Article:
Analyst Bashups: Time to Talk Back

Barbaraanalysts, influence

It’s that time of year again. Time to decide which industry analysts called the shots, gave the answers, and made the time often enough to earn an IT research and advisory contract for 2007. My advice to analysts this year: publish proof points showing your accuracy, timeliness, objectivity, engagement. Put forward some well researched — not just well rehearsed — reasons for us to believe.

Analyst bashups, in general, are nothing new. Historically, the most damage was done by competitive sales teams and word of mouth — the kind of thing you find in any industry. A few journalists would take the time to sleuth planned budgets or controversial practices, and that was pretty much the extent of it.

Blogs have changed the old analyst bashups. More people than ever are publishing anecdotes about smart and not-so-smart analyst opinions, research, forecasts.

Some examples of what’s out there, how easy it is to find:

  • CEO Marc Benioff apparently told the London City Show audience that he listens to Ovum’s Bradshaw, because Bradshaw knows his stuff and called it right more consistently than Gartner or Forrester. His endorsement went far beyond the back of the room. It was reported by ISV Gareth Davies in his blog, Where’s the Upside?, and relayed in James Governor’s blog, MonkChips. I found it there via my FeedDemon RSS channel of favorite analyst blogs.
  • Todd Defren, a principal at PR agency SHIFT Communications, spins a typical sour-grapes anecdote about Gartner Magic Quadrants into an open call for bashups about Gartner and any/all analysts at his pr-squared blog. I found it via a simple Technorati search for blog posts on Gartner and Magic Quadrants.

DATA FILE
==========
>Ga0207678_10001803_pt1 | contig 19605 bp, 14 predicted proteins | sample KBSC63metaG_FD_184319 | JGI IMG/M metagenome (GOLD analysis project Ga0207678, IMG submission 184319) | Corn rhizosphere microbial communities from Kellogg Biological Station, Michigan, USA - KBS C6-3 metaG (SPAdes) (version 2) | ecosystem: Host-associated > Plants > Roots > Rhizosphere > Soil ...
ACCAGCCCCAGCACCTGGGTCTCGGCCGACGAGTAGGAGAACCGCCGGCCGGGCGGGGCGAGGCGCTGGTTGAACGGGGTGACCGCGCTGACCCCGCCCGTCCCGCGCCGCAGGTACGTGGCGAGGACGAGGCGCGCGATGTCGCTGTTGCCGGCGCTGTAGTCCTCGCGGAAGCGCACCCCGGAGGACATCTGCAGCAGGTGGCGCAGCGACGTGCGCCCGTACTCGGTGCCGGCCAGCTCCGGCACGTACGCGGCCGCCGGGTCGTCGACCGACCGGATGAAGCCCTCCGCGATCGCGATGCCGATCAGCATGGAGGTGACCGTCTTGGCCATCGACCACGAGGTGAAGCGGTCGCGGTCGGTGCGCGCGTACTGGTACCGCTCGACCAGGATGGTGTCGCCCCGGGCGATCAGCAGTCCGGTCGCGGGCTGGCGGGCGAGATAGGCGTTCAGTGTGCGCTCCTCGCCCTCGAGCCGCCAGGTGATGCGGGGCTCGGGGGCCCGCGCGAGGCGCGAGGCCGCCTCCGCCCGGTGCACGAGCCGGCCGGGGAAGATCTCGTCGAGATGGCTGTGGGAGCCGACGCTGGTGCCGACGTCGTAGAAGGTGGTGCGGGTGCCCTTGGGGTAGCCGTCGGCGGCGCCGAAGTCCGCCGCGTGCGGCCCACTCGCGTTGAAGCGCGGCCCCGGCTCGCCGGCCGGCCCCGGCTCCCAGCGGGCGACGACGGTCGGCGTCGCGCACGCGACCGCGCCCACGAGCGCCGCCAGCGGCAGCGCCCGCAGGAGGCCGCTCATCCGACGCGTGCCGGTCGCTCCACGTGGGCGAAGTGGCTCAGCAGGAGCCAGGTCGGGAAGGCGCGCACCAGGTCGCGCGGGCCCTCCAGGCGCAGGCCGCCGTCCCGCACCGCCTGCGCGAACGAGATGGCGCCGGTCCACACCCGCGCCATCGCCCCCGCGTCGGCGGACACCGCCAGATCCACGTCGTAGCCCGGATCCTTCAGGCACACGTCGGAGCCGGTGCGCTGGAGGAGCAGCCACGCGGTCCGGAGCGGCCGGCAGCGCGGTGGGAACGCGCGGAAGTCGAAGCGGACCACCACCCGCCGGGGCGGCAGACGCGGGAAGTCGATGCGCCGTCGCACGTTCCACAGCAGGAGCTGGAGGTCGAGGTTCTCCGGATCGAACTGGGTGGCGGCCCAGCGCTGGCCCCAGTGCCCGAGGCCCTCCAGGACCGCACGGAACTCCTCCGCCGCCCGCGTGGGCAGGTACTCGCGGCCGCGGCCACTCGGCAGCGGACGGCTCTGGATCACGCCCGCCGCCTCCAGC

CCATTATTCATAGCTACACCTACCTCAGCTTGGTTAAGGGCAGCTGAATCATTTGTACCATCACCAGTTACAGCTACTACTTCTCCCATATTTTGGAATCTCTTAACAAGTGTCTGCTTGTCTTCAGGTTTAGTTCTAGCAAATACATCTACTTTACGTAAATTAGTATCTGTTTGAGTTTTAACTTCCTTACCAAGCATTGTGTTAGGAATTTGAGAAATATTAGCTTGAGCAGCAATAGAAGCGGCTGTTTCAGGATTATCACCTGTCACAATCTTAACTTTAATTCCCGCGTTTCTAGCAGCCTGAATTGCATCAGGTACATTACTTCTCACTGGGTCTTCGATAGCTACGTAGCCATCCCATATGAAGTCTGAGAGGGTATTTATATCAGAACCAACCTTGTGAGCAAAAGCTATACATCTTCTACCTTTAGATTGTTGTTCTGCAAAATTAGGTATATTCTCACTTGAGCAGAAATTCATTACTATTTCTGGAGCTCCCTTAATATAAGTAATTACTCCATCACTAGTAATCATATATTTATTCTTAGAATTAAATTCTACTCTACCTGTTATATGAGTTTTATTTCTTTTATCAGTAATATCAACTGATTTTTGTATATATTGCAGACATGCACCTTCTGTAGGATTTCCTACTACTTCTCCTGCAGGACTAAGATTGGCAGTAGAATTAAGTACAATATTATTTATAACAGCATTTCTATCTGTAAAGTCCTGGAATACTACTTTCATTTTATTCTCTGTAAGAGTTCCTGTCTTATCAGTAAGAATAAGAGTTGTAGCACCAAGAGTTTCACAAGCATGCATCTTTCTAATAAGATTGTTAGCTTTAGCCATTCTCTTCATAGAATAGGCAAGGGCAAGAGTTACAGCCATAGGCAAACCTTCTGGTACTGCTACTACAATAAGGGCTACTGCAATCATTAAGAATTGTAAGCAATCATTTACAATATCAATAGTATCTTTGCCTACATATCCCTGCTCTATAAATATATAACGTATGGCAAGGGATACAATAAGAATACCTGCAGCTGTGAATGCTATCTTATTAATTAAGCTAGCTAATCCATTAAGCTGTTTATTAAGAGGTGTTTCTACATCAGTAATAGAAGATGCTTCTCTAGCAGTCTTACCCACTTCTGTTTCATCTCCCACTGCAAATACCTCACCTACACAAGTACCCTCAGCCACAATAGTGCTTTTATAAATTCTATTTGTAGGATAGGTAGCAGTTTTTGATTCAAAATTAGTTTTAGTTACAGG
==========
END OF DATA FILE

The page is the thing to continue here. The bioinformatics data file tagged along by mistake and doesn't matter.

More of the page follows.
• Telephia suffered collateral damage in the Cingular/Sprint Nextel/Verizon cell phone network war. Blog spin of a NY Times article describing Telephia’s involvement in Cingular advertising claims (“fewest dropped calls”) included, and engadget mobile. As with most posts at engadget, this one was picked up by a half dozen other blogs in addition to the numerous RSS feed aggregators. Boston Globe‘s story resulted in its own cascade of blog coverage, such as Joho the Blog and I found these using a Google blog search for background on the Telephia lawsuit against M:Metrics.

These are just a few examples of the reverb going on out here. This doesn’t even take into account dedicated analyst-watching bloggers, such as GartnerWatch and ARmadgeddon, or enterprise IT bloggers such as James McGovern blogging at Enterprise Architecture: Thought Leadership.

Plus, you’ve got all the blogs relaying that usual sprinkling of investigative reporting I mentioned earlier. A recent example: Computerworld New Zealand’s forum piece questioning research transparency and objectivity. This came to my attention via a reader who chose to remain anonymous. Talk about irony. Still, I followed the link and bookmarked it.

My point is that the critics are not just a few Fortune 100 directors on the back nine, or a band of trolls piping through anonymous proxy servers. Whether you need to see this as a tipping point or an inflection point, just get the point:

Analyst, research thyself and share thy findings.

As always, I hope you’ll voice your opinion on my opinion at the Tekrati blog.


Reprinted from Tekrati.

Editor’s note: Description of Marc Benioff comments were revised, per comments posted at Tekrati blog.